Much has changed in the way we create, process and deliver commercially-available food. The widely-held view that ‘fresh is best’ and frozen is a poor second is no longer true. It is surprising that it was only recently that this ‘fact’ has been seriously challenged.  

The argument in favor of frozen over fresh is backed by science, something that many dedicated ‘foodies’ have known for a long time.  

So let us look at the situation to understand why the myth has persisted, and why it is time to embrace a new reality.

Here are some of the most common frozen food myths, and the arguments to throw them in the trash. 

Myth #1: Fresh food is healthier than frozen food

Frozen food can be more nutritious than fresh food. The reason is that fresh food is often picked before the fruit or vegetable is ripe. While it is in its less optimal condition, it is packaged, shipped and stocked. It could take days or even weeks from the time it is harvested to the time it reaches your plate. The food will most likely lose many of its nutrients during that interval. Food scientists tell us that fresh foods typically lose most of their nutrients—vitamins and minerals in particular—in the three days after picking. By contrast, frozen food is harvested at peak ripeness and flash-frozen within hours, preserving most of their nutrients.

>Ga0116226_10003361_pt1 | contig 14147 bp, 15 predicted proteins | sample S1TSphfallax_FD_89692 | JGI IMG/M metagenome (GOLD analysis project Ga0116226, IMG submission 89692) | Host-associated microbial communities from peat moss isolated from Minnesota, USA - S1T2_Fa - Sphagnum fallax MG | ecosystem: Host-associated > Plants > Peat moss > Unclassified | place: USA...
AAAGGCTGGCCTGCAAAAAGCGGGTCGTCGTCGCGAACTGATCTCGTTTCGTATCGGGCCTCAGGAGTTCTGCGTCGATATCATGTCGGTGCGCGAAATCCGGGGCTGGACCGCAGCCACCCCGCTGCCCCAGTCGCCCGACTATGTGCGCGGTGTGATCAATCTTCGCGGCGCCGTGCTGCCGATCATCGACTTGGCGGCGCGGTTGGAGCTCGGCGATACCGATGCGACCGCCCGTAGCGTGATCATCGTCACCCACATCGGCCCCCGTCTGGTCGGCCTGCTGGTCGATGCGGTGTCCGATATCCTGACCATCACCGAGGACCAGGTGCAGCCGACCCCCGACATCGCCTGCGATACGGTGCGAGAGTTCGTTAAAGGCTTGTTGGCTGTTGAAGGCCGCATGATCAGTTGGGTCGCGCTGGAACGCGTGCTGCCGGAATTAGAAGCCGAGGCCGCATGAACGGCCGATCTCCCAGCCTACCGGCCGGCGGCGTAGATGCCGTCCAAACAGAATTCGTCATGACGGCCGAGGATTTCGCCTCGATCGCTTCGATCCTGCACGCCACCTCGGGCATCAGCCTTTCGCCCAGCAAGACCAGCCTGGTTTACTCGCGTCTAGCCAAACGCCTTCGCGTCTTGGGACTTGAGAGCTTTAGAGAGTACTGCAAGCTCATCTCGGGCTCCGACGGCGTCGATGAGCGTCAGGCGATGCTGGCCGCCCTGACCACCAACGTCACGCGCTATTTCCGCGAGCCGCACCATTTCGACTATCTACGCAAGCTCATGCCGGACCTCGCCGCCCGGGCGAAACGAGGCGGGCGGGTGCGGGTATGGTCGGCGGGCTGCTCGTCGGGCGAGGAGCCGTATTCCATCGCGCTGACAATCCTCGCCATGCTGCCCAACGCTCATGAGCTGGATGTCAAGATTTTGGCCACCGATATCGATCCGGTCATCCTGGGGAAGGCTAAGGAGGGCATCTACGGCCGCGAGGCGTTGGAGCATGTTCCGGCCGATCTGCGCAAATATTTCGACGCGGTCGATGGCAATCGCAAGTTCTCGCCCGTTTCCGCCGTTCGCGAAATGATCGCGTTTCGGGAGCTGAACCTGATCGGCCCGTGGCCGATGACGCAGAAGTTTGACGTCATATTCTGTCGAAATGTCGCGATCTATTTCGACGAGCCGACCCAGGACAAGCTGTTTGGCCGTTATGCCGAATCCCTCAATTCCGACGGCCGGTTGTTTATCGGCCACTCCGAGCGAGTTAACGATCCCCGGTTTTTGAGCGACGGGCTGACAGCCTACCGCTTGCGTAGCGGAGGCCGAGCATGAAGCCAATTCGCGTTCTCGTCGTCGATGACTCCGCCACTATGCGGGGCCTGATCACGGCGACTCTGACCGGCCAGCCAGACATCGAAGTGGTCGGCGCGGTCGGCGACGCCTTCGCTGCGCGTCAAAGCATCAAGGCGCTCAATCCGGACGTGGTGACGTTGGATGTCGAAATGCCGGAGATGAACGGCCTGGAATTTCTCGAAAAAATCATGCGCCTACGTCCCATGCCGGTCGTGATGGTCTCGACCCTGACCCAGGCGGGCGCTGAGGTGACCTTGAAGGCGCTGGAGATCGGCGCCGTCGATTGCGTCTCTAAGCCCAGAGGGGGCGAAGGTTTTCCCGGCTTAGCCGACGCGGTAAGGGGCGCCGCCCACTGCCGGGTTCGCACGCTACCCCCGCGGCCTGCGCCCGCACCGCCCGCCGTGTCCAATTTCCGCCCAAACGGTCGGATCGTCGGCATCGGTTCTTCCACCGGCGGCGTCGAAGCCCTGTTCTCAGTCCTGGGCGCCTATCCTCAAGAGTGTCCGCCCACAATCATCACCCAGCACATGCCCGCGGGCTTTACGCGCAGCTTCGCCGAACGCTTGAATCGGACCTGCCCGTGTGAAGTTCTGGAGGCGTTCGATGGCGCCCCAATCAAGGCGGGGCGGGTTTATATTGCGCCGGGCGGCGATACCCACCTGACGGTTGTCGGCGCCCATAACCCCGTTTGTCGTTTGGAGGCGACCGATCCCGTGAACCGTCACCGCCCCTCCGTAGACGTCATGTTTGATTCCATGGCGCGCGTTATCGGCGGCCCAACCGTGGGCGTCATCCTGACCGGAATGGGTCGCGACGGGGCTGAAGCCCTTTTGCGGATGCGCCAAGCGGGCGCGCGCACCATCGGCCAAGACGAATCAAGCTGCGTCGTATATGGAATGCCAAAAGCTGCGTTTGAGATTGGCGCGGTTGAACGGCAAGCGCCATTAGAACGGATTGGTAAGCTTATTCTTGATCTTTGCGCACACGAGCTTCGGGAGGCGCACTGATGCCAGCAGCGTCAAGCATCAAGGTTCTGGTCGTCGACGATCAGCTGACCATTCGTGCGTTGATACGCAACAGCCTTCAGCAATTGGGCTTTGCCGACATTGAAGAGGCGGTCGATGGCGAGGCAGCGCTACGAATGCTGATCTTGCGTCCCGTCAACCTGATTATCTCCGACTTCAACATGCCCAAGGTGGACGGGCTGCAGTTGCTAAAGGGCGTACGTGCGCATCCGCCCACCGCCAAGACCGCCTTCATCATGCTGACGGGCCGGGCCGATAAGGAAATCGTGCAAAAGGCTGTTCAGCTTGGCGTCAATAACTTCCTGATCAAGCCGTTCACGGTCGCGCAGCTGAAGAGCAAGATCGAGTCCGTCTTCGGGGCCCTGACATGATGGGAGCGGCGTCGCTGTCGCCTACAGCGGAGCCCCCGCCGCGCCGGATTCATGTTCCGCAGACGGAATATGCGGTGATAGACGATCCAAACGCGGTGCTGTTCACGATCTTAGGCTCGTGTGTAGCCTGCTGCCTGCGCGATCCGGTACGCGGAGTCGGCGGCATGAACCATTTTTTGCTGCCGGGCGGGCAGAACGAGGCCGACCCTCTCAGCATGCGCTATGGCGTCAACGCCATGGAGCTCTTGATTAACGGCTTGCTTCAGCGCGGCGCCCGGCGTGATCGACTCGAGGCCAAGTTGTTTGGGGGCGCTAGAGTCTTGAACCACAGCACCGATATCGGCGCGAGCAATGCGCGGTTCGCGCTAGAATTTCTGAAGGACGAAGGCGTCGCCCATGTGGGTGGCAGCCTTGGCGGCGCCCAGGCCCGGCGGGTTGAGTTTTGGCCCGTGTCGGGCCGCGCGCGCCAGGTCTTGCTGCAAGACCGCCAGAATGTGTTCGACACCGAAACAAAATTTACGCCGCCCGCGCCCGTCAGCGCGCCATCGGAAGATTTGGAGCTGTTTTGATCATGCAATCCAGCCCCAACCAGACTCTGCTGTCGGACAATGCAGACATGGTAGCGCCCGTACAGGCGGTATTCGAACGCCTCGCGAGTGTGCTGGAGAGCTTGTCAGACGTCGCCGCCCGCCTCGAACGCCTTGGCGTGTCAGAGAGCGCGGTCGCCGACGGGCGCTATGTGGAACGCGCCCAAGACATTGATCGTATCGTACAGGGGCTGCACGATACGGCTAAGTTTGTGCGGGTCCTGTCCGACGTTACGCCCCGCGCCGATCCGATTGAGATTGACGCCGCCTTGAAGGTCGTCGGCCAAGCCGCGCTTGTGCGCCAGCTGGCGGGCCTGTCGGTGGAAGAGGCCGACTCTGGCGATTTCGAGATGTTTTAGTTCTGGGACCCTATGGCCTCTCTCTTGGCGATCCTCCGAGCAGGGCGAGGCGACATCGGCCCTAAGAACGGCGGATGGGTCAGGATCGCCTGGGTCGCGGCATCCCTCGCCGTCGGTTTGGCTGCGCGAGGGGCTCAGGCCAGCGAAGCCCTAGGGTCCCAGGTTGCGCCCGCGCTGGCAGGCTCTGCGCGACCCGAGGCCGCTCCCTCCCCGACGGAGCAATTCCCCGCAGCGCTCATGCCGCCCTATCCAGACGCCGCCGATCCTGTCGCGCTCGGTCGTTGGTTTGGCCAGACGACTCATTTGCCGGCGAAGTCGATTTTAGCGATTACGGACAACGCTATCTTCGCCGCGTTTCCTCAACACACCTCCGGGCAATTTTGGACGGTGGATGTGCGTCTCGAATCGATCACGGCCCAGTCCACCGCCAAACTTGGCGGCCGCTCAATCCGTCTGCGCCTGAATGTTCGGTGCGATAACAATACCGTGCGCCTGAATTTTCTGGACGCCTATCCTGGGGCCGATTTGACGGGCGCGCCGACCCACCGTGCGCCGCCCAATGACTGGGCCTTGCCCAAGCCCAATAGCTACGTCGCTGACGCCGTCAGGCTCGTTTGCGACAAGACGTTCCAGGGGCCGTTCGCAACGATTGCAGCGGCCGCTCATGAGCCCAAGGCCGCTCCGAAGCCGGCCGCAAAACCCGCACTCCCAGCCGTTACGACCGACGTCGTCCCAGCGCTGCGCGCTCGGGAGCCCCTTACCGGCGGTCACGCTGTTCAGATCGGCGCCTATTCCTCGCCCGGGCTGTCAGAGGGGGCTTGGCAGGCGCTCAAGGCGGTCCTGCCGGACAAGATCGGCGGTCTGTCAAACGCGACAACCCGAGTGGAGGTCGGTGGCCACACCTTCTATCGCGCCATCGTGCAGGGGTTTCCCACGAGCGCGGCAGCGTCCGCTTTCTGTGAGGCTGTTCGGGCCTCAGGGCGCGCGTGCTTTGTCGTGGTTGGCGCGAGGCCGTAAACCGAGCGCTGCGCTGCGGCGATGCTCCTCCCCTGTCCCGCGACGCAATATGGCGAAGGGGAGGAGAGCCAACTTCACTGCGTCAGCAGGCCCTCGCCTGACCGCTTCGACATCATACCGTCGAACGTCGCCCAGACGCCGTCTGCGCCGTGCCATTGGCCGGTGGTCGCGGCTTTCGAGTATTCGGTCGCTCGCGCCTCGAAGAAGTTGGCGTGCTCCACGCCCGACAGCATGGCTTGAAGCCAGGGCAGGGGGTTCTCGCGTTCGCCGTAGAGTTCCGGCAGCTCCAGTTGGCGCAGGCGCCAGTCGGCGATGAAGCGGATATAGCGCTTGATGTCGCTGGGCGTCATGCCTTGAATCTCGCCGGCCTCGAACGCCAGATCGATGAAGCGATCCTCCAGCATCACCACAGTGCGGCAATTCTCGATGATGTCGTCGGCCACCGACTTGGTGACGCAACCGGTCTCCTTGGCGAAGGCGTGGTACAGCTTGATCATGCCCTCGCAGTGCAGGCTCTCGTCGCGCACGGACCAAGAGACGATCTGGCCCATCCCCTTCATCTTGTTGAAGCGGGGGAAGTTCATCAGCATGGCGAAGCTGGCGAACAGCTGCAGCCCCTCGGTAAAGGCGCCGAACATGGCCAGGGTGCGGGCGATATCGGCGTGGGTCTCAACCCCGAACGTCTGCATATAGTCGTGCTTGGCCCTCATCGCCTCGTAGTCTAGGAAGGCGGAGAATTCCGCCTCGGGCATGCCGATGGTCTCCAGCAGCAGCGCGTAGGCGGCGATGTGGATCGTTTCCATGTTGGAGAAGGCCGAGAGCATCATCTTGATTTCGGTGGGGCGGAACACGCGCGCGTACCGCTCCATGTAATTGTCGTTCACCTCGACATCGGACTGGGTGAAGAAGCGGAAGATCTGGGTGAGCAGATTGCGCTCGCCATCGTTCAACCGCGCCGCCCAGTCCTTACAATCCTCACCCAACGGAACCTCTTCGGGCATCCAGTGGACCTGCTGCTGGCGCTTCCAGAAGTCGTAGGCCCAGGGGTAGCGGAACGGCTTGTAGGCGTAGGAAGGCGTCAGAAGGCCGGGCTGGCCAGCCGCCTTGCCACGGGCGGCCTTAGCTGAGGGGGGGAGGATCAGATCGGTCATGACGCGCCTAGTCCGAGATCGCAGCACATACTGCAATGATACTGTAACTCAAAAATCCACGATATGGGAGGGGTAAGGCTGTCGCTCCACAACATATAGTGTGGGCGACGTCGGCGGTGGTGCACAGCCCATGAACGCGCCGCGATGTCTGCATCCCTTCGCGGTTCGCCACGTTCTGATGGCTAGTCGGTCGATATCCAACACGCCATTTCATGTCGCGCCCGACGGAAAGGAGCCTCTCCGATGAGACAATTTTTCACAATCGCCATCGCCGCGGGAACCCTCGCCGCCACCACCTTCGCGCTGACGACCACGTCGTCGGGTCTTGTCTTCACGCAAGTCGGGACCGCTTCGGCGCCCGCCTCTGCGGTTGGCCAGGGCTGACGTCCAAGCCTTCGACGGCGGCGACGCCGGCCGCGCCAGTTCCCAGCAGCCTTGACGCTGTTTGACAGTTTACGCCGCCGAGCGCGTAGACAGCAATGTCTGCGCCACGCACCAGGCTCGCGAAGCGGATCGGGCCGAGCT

As far as the science is concerned, a 2013 University of Georgia study looked at the level of nutrients in fresh and frozen food at the time of purchase and five days later. The day they’re purchased, both frozen and fresh foods are nutritionally similar. After five days in the fridge, the fresh had less vitamin A, vitamin C, and folate than the frozen.